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Chronic fatigue syndrome (CFS) patients who received cognitive behavior therapy (CBT) or graded exercise therapy (GET) in combination with specialized care were three times more likely to recover. The large study out of the UK showed that these treatments were more successful than other treatments.
“The fact that people can recover from chronic fatigue syndrome is excellent news,” said co-author Trudie Chalder, a professor in the Department of Psychological Medicine at King’s College London’s Institute of Psychiatry. “Healthcare professionals can now be more confident in sharing the possibility with patients, many of whom are understandably concerned about their future.”
CFS affects more than 250,000 people in the UK. It is a long-term, debilitating condition that causes profound physical and mental fatigue. Exercise can worsen the condition.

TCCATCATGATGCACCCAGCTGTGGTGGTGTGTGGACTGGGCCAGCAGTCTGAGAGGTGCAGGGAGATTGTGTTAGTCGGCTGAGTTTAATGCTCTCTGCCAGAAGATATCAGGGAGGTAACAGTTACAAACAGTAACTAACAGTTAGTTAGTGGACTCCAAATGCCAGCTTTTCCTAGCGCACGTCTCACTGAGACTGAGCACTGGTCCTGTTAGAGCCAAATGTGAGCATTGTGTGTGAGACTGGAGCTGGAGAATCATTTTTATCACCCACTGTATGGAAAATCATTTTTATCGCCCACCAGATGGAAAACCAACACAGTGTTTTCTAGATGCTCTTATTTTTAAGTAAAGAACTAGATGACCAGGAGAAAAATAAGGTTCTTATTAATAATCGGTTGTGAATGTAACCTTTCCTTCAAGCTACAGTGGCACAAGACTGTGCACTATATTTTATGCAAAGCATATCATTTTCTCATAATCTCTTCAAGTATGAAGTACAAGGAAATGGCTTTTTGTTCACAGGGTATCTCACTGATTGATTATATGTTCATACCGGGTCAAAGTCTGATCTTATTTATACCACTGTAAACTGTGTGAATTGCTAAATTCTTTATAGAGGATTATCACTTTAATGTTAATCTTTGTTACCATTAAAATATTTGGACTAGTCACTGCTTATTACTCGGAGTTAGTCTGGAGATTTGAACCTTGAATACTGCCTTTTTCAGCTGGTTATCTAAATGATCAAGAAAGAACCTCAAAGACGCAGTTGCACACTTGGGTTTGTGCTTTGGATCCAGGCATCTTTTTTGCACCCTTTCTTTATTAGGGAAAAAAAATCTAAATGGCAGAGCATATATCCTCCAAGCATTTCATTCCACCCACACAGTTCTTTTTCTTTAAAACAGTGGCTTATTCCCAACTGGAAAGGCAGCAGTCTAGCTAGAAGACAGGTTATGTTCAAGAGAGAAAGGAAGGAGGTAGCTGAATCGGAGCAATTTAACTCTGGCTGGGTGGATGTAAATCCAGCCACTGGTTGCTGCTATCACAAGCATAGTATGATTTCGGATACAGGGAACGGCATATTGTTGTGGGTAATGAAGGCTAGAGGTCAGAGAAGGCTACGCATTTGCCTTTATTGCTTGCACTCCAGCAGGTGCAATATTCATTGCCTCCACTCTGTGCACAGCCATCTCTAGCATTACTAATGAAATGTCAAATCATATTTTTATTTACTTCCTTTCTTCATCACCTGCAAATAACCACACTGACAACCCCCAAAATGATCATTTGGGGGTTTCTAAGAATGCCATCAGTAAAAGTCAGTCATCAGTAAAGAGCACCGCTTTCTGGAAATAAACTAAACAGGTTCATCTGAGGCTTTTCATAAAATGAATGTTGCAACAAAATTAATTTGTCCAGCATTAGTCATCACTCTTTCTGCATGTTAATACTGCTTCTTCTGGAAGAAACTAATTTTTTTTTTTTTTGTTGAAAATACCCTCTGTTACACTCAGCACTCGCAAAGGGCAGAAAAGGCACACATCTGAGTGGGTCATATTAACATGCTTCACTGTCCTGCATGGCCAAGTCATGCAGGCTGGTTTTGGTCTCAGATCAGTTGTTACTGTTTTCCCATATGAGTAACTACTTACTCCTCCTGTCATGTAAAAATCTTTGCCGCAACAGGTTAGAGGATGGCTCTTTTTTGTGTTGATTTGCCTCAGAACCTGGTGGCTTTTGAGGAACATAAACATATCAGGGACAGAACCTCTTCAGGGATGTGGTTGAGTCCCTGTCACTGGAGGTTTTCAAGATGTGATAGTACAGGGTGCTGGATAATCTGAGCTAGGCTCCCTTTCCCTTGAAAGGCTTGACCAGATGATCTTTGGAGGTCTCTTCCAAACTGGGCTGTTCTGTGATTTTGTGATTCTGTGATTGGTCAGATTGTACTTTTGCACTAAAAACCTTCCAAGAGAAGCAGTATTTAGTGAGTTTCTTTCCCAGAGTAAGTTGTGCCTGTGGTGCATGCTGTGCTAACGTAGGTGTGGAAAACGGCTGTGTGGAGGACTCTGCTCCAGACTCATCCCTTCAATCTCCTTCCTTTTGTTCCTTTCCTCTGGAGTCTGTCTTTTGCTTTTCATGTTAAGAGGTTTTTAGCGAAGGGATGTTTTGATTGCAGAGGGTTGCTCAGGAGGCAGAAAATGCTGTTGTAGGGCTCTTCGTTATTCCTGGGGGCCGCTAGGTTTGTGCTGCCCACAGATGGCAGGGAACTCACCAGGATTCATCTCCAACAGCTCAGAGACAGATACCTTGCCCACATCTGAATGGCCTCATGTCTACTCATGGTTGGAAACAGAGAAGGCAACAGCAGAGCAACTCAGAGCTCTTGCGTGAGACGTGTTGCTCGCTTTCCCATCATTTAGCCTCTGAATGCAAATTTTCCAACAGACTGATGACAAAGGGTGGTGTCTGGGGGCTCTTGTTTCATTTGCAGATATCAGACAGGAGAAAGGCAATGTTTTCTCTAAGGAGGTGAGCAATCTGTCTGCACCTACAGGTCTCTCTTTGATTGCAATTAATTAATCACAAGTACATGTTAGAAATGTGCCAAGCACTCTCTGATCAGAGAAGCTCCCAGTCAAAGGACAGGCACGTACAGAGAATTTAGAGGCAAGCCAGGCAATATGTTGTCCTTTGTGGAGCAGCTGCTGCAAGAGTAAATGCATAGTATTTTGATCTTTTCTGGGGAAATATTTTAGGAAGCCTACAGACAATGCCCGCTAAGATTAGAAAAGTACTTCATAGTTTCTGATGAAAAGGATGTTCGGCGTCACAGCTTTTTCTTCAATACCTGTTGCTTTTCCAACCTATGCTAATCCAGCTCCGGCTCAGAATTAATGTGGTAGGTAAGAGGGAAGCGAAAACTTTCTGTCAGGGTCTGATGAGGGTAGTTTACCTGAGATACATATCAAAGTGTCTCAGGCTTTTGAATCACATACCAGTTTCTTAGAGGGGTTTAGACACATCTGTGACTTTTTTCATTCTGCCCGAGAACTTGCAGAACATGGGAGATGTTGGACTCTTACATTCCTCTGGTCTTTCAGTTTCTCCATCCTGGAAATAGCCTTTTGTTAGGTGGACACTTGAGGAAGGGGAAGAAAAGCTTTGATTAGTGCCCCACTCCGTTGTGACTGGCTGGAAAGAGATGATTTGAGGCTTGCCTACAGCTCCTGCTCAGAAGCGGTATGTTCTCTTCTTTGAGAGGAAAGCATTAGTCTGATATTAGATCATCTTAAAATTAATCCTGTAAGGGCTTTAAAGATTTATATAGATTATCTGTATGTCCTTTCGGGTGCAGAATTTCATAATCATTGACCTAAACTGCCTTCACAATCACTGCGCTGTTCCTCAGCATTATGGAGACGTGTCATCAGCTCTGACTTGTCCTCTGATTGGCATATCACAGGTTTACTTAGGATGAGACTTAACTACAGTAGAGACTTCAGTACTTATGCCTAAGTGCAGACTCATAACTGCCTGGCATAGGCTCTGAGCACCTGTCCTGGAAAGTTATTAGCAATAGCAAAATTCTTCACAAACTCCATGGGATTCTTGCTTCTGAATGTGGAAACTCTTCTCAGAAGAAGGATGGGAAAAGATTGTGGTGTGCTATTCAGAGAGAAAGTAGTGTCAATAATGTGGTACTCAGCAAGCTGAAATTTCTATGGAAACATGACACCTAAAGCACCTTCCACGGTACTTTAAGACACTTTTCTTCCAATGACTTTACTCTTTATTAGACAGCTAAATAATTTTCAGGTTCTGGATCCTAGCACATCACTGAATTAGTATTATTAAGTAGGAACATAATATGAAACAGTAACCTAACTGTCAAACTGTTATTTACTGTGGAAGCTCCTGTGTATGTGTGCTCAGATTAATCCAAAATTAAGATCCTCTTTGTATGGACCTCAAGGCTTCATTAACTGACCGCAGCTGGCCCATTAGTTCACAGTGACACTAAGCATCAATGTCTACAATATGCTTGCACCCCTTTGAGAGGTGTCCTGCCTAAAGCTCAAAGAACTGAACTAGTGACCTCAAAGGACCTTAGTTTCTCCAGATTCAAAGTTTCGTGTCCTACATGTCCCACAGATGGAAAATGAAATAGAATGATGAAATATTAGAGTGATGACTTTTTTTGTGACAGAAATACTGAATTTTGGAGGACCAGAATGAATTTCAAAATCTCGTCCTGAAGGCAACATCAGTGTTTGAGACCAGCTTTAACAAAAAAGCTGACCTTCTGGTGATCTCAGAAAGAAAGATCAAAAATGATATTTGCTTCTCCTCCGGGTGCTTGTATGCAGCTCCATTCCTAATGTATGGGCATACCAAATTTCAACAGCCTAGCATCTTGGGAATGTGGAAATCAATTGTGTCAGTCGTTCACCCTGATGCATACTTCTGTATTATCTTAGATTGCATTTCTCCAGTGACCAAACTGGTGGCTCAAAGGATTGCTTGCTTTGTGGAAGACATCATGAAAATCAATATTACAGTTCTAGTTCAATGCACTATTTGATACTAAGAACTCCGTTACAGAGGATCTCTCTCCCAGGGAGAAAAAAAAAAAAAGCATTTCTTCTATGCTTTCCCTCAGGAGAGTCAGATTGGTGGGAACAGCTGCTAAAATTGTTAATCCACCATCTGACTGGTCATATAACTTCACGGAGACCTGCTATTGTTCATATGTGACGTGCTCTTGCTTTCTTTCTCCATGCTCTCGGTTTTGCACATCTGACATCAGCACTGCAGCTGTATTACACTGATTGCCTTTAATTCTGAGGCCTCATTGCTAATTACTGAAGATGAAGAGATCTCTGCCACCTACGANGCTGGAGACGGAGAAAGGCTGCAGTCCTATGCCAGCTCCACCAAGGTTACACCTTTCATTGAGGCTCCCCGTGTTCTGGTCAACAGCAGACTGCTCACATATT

CFS is often accompanied by muscle and joint pain, disturbed sleep, and problems with concentration and memory. A person with CFS is exhausted and not able to carry out normal everyday activities. Sleep and rest provide no relief.
For many people, however, the symptoms gradually go away. There is no cure. Some treatments do help, and this study shows that the combination of CBT and GET can recover more expeditiously.
With CBT, a trained clinical psychologist or nurse helps the patient understand how his or her thought processes affect symptoms and how to change the thought processes. Gradually, more activity is encouraged.
With GET, a trained physiotherapist helps the patient develop a customized exercise program designed to counteract symptoms and take advantage of the level of activity the patient can tolerate. Specialist medical care may include medication for insomnia or pain.
Source: MedicalNewsToday, Psychological Medicine
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